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Gudzelak v. PNC Bank

United States District Court, D. Delaware

March 23, 2015

PNC BANK, Defendant.

Andrew Gudzelak, Wilmington, Delaware, Pro Se Plaintiff.

Jeffrey S. Cianciulli, Esquire, Kenneth E. Aaron, Esquire, Susan M. Verbonitz, Esquire, Weir & Partners LLP, Wilmington, Delaware, Attorneys for Defendant.


LEONARD P. STARK, District Judge.


Plaintiff Andrew Gudzelak ("Plaintiff") filed this action on October 1, 2012, alleging mortgage fraud by Defendant PNC Bank ("Defendant"). (D.I. 1) The Court has jurisdiction pursuant to 28 U.S.C. § 1331. Pending before the Court is Defendant's Motion to Dismiss Based upon Amended Complaint. (D.I. 14) For the reasons that follow, the Court will grant the motion.


In his original complaint, Plaintiff alleged that he entered into a mortgage agreement with Defendant on February 6, 2004, and that he was "forced into foreclosure" by Defendant, "by and thru one of its several assignees of the original mortgage, which constitutes manifest fraud." (D.I. 1 at ¶ 5) Defendant moved to dismiss the original complaint for failure to state a claim upon which relief may be granted pursuant to Fed.R.Civ.P. 12(b)(6) or, alternatively, for a more definite statement pursuant to Fed.R.Civ.P. 12(e). Plaintiff responded with a more definite statement (D.I. 6), wherein he invoked the Fraud Enforcement and Recovery Act of 2009 ("FERA"), Pub. L. No. 111-21, 123 Stat. 1617 (2009). In addition to mortgage fraud, he stated that Defendant had engaged in security fraud pursuant to 18 U.S.C. § 1348(2). Plaintiff also referred to a case brought by the United States of America under the False Claims Act ("FCA"), 31 U.S.C. § 3729, captioned United States v. Deutsche Bank, A.G., Civ. No. 11-2976-LAK (S.D.N.Y.), stating that, "essentially, the aforesaid cite represents the substance" of his claims in this action.

On July 29, 2013, the Court granted Defendant's motion to dismiss the complaint. (D.I. 7) In its Memorandum Opinion, the Court explained that Plaintiff did not have a private right of action under FERA or with respect to his security fraud allegations, and that he had not adequately pled his claims under the FCA or for mortgage fraud. (D.I. 7 at 4, 6) Plaintiff was given leave to amend his FCA and mortgage fraud claims. (D.I. 7 at 5-6) In his Amended Complaint, filed on August 20, 2013, Plaintiff did not elaborate on the FCA or mortgage fraud claims but, instead, raised several new claims. (D.I. 10) On August 22, 2013, Defendant moved to dismiss the Amended Complaint. (D.I. 14) On September 20, 2013, Plaintiff filed a Motion for Extension of Time to File Response/Reply as to Defendant's Motion to Dismiss. (D.I. 16) On March 24, 2014, the Court granted Plaintiff a 30-day extension (D.I. 17) but, to date, he has not filed any opposition to the pending motion.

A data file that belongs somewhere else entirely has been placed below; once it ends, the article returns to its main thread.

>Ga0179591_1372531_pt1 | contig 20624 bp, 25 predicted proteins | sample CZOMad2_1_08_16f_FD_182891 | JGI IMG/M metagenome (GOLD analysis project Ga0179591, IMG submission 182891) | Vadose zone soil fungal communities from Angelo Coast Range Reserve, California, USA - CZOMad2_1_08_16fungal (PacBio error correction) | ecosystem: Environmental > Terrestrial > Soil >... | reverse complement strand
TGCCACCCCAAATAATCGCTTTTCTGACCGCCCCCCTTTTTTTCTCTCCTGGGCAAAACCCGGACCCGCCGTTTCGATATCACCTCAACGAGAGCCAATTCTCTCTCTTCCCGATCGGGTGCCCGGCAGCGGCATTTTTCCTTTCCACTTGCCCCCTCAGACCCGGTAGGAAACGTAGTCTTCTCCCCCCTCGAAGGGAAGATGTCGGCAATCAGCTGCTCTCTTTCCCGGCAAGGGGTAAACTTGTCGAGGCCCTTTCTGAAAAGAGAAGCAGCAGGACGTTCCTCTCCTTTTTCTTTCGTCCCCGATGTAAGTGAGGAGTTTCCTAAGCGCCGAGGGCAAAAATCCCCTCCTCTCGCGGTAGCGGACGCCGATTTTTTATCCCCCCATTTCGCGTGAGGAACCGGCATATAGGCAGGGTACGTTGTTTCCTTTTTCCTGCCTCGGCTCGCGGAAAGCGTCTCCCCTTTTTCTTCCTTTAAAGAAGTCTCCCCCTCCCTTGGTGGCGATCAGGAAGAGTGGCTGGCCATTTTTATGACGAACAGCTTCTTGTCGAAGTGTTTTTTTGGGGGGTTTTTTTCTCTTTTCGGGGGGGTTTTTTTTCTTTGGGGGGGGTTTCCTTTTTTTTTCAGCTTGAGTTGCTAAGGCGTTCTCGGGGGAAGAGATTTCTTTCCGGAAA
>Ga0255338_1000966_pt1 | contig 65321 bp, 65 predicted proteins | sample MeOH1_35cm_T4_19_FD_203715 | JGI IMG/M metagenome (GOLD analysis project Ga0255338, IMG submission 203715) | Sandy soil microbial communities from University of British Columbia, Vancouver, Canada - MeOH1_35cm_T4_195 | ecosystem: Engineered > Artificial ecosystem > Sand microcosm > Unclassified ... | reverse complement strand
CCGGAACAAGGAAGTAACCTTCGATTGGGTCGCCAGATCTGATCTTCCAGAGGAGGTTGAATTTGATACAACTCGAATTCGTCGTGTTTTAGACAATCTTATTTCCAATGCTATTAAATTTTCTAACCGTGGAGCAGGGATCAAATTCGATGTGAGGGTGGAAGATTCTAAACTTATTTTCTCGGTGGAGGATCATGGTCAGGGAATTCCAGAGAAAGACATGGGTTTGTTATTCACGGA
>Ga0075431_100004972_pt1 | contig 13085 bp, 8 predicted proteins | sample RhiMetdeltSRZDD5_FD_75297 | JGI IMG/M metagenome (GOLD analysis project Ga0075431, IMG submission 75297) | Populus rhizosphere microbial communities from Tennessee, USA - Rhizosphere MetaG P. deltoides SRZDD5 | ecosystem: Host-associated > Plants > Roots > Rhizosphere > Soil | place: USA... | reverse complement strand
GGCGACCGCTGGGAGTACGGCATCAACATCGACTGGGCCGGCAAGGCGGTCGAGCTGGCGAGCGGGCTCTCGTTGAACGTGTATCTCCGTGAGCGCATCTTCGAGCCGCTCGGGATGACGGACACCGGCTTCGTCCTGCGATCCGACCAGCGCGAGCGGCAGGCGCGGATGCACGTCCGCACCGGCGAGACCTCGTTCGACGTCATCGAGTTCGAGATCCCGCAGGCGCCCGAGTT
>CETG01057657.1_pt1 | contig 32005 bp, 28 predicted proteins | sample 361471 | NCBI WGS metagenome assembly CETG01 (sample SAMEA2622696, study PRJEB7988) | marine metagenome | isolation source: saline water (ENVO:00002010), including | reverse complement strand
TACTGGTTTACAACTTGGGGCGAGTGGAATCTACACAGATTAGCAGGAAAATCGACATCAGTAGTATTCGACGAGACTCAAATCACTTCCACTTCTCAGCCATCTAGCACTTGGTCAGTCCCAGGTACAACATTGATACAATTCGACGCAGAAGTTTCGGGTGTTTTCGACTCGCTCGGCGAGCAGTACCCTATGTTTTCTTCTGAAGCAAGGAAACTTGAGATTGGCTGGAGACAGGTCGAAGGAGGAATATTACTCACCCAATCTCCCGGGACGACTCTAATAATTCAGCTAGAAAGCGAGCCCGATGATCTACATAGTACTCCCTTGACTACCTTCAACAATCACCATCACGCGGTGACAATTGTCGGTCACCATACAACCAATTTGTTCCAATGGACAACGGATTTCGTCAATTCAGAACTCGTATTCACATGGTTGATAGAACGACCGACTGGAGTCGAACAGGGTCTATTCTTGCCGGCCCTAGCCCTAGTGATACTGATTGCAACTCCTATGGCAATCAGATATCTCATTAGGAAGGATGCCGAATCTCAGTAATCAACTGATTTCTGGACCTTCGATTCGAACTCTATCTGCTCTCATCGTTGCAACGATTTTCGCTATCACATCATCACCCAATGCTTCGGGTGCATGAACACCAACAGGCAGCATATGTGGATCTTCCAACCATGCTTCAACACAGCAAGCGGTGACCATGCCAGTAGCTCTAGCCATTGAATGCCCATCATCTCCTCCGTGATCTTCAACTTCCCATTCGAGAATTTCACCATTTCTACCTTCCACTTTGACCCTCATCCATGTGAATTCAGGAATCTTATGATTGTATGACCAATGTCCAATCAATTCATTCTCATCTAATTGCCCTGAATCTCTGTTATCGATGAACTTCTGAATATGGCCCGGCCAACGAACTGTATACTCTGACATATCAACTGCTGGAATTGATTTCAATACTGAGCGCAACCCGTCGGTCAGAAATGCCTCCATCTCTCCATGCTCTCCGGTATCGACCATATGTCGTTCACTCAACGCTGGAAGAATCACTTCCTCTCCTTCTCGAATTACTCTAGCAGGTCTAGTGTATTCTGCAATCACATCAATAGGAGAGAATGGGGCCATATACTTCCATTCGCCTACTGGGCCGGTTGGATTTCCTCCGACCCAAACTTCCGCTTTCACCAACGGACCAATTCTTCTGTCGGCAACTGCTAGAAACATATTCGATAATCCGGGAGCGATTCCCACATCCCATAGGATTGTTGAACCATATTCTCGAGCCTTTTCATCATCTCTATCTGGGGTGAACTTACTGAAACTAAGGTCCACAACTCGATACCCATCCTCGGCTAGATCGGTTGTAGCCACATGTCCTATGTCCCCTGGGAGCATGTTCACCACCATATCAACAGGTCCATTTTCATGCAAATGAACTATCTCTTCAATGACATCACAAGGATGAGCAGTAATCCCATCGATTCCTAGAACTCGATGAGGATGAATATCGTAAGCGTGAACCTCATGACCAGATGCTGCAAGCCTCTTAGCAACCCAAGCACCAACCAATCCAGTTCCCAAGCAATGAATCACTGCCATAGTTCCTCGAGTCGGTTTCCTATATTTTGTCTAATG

When a defendant fails to file an answering brief in response to a pending motion to dismiss within the time specified by the court, the defendant's case may be dismissed for failure to prosecute. See, e.g., Riley v. Snyder, 2003 WL 179997, *1 (D. Del. 2003) (dismissing defendant's case for failure to prosecute upon failure "to demonstrate the requisite good cause for his [two-year] silence"). Here, however, because Defendant's failure to file his response followed a six-month delay by the Court in granting Defendant's Motion for Extension of Time (D.I. 16, 17), the Court, in considering Defendant's pending motion to dismiss (D.I. 14), will address the merits of Plaintiff's Amended Complaint.

Evaluating a motion to dismiss under Federal Rule of Civil Procedure 12(b)(6) requires the Court to accept as true all material allegations of the complaint. See Spruill v. Gillis, 372 F.3d 218, 223 (3d Cir. 2004). "The issue is not whether a plaintiff will ultimately prevail but whether the claimant is entitled to offer evidence to support the claims." In re Burlington Coat Factory Sec. Litig., 114 F.3d 1410, 1420 (3d Cir. 1997) (internal quotation marks omitted). Thus, the Court may grant such a motion to dismiss only if, after "accepting all well-pleaded allegations in the complaint as true, and viewing them in the light most favorable to plaintiff, plaintiff is not entitled to relief." Maio v. Aetna, Inc., 221 F.3d 472, 481-82 (3d Cir. 2000) (internal quotation marks omitted).